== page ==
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Do you have this toy in your attic?
By DAVE SCHEIBER, Times Staff Writer
The Antique Toy Roadshow was formed in Athens, Ill., by several passionate, lifelong toy hobbyists. They began staging free shows around the country, inviting the public to bring in boxes of used toys. Their goal: to locate and purchase rare items on behalf of several thousand serious, and often wealthy, members of the International Toy Collectors Association.
So far, the concept has been a big success. The roadshow, which hit 40 cities the first year, will visit nearly 200 this year. Collectors have shelled out huge amounts of cash for vintage, mint-condition, hard-to-find items -- $12,000 for a Mickey Mouse and Pluto on a motorcycle from the '30s, $5,000 for a Giant Sonic Train Robot from the '50s and, recently, $225,000 for a rare mechanical bank from the early 1900s.
At every stop, people bring in boxes of long-forgotten toys from the bottom of the bedroom closet, or sometimes bring along sentimental childhood dolls or gadgets. A staff of experts connects the toy owners with potential buyers, who sometimes offer cash on the spot.
PBS objected to the ITCA using "roadshow" in its name, invoking unwanted comparisons to the TV show. The concern was that people would go to the toy show expecting to get independent appraisals, only to be offered cash by people representing buyers. The Antiques Roadshow offers expert appraisals of heirlooms but does not attempt to buy them.
The suit alleged that the Antique Toy Roadshow was not respected by serious antique collectors. It also referred to a 1999 story in the Maine Antique Digest, which implied that the toy roadshow experts gave low appraisals to obtain collectibles at a better price.
The toy group countersued, saying the Antiques Roadshow suit sought to damage the ITCA's name and business. In December of that year, the lawsuits were resolved with "a mutually satisfactory settlement concerning the trademark dispute." No terms have been disclosed, and both entities appear to be thriving.
The Toy Roadshow -- it dropped "antique" from its name to embrace a wider range of toys -- sets up shop today through Thursday in St. Petersburg. Everybody with an old G.I. Joe or Barbie in the closet will have a chance to come and make a deal.
But what kind of deal will it be?
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McCurley, 45, says providing a price and then buying does not present a conflict of interest. In fact, he says, the practice helps both the buyers and the sellers, and there are safeguards to ensure that.
"We have always had a policy that the experts who are at the show are not allowed to buy for themselves," he says. "What they're doing is they're providing information to help that local resident make a decision on whether they want to sell that (toy) today. . . .
"Because they're not allowed to buy for their own personal gain, for resale or whatever, there isn't any selfish motive on the part of that collector or expert."
McCurley describes his roadshow experts as collector representatives -- not dealers -- for the doctors, lawyers, movie producers and other people willing to pay big money to get what they want. He explains that the expert reps merely act as conduits between the group's members -- now some 5,400 worldwide -- and the people who tote in their toys.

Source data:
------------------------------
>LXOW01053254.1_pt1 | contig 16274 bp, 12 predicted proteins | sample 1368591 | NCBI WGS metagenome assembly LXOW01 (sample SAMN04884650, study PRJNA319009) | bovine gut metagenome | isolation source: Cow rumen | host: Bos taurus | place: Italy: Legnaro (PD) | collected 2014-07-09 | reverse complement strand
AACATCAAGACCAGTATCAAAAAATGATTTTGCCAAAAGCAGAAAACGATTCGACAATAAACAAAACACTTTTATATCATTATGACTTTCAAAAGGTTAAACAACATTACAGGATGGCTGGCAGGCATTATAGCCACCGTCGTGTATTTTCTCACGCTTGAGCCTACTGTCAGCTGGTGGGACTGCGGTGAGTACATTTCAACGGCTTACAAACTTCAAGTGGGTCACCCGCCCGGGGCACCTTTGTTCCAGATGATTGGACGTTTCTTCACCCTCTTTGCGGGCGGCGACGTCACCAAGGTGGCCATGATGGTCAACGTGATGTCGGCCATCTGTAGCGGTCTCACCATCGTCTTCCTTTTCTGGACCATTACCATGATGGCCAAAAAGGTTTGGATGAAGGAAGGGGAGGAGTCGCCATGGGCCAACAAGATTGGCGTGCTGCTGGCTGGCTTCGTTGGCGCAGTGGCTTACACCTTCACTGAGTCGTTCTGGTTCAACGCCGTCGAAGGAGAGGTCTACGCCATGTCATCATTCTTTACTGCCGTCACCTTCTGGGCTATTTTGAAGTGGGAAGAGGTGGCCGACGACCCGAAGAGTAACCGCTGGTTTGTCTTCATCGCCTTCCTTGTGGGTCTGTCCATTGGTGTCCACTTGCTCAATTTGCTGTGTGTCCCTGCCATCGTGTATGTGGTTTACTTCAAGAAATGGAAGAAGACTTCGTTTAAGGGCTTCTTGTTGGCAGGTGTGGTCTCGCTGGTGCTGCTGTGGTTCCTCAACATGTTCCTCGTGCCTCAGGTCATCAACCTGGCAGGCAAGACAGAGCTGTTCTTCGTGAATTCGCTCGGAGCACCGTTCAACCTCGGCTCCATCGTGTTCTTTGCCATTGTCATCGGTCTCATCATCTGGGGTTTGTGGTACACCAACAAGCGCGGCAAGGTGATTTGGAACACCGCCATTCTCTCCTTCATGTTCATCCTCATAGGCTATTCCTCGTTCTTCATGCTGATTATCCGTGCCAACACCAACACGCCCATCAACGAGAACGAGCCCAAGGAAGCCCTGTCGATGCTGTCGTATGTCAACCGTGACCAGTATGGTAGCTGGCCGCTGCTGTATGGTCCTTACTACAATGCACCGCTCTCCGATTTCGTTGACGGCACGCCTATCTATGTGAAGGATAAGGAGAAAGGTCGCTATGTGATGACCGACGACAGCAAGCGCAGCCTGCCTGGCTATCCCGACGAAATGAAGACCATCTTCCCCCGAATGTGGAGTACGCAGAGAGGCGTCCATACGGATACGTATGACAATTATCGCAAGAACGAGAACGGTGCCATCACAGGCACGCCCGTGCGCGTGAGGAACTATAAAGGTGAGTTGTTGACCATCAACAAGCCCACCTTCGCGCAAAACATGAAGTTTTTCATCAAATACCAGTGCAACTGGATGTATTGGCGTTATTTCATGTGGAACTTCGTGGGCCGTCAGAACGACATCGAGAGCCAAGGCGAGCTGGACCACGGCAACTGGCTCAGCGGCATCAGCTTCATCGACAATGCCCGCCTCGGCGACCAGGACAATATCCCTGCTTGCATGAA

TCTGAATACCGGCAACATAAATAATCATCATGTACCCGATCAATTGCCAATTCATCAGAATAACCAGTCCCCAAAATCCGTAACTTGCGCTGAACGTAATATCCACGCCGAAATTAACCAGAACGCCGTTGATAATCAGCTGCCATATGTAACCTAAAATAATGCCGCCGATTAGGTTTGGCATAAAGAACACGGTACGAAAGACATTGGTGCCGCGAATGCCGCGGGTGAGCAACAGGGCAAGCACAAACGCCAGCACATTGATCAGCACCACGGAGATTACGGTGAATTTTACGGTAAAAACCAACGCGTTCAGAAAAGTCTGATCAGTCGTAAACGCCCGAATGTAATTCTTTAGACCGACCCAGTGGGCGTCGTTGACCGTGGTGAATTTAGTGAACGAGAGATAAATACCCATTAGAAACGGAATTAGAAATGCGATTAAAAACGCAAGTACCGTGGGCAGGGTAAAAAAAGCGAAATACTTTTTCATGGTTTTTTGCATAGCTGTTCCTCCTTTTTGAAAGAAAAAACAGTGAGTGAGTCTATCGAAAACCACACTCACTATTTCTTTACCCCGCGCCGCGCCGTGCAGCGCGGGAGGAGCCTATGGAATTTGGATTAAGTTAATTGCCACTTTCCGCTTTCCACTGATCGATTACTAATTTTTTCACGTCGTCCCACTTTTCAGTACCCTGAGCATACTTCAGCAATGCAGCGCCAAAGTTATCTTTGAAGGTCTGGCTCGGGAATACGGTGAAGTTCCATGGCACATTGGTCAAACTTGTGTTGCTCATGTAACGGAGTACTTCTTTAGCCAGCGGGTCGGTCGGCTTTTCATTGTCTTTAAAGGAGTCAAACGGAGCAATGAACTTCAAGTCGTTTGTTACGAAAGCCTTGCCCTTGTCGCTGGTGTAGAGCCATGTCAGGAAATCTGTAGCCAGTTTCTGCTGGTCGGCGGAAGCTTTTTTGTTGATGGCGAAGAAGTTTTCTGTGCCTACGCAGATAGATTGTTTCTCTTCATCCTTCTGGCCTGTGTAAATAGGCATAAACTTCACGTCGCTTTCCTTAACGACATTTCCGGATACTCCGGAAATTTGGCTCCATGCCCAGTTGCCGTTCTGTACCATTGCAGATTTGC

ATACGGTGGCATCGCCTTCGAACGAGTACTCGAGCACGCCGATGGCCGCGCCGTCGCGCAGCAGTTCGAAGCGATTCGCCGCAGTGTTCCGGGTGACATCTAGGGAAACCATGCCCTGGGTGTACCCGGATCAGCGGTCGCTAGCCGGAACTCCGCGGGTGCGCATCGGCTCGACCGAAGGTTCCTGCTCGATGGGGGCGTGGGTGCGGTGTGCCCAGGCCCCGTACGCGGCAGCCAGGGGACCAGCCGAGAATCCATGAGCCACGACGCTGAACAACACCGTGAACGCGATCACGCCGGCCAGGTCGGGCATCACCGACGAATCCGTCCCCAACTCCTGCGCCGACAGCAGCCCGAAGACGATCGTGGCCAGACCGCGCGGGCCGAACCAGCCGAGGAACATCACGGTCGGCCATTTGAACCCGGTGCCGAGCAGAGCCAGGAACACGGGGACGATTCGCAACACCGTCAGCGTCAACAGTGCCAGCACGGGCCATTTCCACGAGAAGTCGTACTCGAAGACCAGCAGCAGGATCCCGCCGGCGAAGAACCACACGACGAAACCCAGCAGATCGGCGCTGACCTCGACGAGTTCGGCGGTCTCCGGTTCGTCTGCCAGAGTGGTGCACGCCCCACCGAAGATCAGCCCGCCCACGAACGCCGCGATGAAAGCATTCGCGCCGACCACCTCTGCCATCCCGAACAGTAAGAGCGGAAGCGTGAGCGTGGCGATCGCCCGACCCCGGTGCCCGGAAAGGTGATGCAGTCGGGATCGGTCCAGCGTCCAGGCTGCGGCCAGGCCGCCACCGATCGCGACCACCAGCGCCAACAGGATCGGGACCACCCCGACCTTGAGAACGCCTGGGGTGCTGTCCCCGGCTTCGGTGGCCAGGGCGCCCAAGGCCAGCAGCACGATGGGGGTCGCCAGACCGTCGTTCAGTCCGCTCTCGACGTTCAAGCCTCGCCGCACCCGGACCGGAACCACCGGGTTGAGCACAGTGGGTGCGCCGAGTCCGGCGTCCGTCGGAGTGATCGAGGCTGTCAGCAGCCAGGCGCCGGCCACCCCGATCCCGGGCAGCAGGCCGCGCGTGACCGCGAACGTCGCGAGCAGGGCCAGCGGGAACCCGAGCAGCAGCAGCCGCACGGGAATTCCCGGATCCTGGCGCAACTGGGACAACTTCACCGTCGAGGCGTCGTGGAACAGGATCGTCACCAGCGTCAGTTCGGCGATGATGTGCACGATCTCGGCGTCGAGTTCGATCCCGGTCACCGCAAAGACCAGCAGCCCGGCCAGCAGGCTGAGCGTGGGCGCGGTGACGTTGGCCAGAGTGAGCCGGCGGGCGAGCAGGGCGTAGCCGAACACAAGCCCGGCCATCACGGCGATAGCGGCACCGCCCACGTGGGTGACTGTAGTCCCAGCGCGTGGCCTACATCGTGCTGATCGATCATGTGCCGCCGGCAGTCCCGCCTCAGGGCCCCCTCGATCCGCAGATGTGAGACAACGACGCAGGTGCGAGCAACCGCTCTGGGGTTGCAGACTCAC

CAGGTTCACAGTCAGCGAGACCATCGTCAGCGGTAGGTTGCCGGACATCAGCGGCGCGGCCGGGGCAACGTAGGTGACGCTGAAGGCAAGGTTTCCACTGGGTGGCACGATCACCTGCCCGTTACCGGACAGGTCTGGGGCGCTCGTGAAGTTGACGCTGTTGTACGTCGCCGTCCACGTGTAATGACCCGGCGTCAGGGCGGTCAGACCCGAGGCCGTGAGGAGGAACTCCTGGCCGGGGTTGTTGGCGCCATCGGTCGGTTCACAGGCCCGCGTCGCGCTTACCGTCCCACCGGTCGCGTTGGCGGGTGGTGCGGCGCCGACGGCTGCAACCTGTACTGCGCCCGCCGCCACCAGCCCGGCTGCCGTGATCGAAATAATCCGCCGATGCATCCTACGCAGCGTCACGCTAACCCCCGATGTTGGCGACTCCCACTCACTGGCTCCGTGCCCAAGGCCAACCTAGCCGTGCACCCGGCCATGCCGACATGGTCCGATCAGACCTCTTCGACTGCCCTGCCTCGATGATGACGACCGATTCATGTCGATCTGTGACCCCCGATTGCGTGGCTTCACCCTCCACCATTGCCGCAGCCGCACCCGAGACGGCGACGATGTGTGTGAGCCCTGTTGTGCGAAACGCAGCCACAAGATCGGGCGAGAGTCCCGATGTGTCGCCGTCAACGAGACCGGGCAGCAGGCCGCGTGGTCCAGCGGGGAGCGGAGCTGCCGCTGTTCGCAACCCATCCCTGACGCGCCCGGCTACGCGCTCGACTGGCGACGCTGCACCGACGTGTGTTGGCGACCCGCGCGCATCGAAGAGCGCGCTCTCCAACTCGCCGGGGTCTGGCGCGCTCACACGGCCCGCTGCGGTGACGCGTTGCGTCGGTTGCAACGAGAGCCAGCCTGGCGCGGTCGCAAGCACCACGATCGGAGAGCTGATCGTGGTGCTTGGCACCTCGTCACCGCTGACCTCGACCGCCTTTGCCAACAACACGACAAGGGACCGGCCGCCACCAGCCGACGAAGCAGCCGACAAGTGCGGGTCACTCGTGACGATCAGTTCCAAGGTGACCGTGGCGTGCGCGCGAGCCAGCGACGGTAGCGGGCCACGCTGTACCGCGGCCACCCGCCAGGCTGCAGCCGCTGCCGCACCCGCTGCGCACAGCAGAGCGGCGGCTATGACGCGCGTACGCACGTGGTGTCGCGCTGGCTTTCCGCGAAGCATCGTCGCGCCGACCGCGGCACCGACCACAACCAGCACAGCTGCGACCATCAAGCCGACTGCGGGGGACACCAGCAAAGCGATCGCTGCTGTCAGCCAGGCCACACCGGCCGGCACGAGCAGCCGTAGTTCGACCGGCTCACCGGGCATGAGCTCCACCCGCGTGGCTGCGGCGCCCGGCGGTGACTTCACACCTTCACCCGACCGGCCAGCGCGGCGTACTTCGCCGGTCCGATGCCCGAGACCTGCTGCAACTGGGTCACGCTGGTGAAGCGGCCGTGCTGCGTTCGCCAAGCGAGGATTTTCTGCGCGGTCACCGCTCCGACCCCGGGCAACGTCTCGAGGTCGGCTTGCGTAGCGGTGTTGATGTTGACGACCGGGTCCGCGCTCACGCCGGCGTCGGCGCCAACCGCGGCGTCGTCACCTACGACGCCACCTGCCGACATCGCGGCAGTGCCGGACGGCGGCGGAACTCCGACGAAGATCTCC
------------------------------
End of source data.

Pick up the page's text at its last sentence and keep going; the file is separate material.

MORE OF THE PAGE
The system works like this: The ITCA maintains a database of what their collectors are looking for -- from 30-year-old Hot Wheels to century-old, cast-iron, horse-drawn carriages to Hopalong Cassidy holsters. He says the values, determined by a grading system according to the items' condition, are already set in the databases. If roadshow experts think they have stumbled on an item one of the collectors may want, they check the lists in their laptop computers and make a cell phone call to the collector -- sometimes more than one collector.
"We do not give appraisals," says ITCA media director Frank Ross. "For a lot of people, an appraisal is a certificate you give the insurance company. What we do is not somebody's estimate of what the toy is worth. When we say a toy is worth $500, that means, today, we have a collector, money in hand, here's your money.
"As one of the collectors told me, there's all kinds of books about antiques and collectibles, but the only important book is the checkbook."
Roadshow experts don't offer their own judgments on market value but merely relay what a given collector is willing to pay. If the collector wants the toy, he is allowed to make one bid only -- sometimes up against other bidders -- and the offer is then conveyed by the expert to the seller.
"They (the experts) are just there to help folks find out what they've got, what they ought to get for it and what the real offer is today on it," McCurley says. "What we're doing is providing the means for people to reach the collectors directly."
McCurley says his group gets no cut of any sales that are made for members. Instead, collectors pay dues to belong to the association and be represented at free-admission roadshows. Another 60,000 non-members also participate and pay a small percentage of the sales price to the ITCA.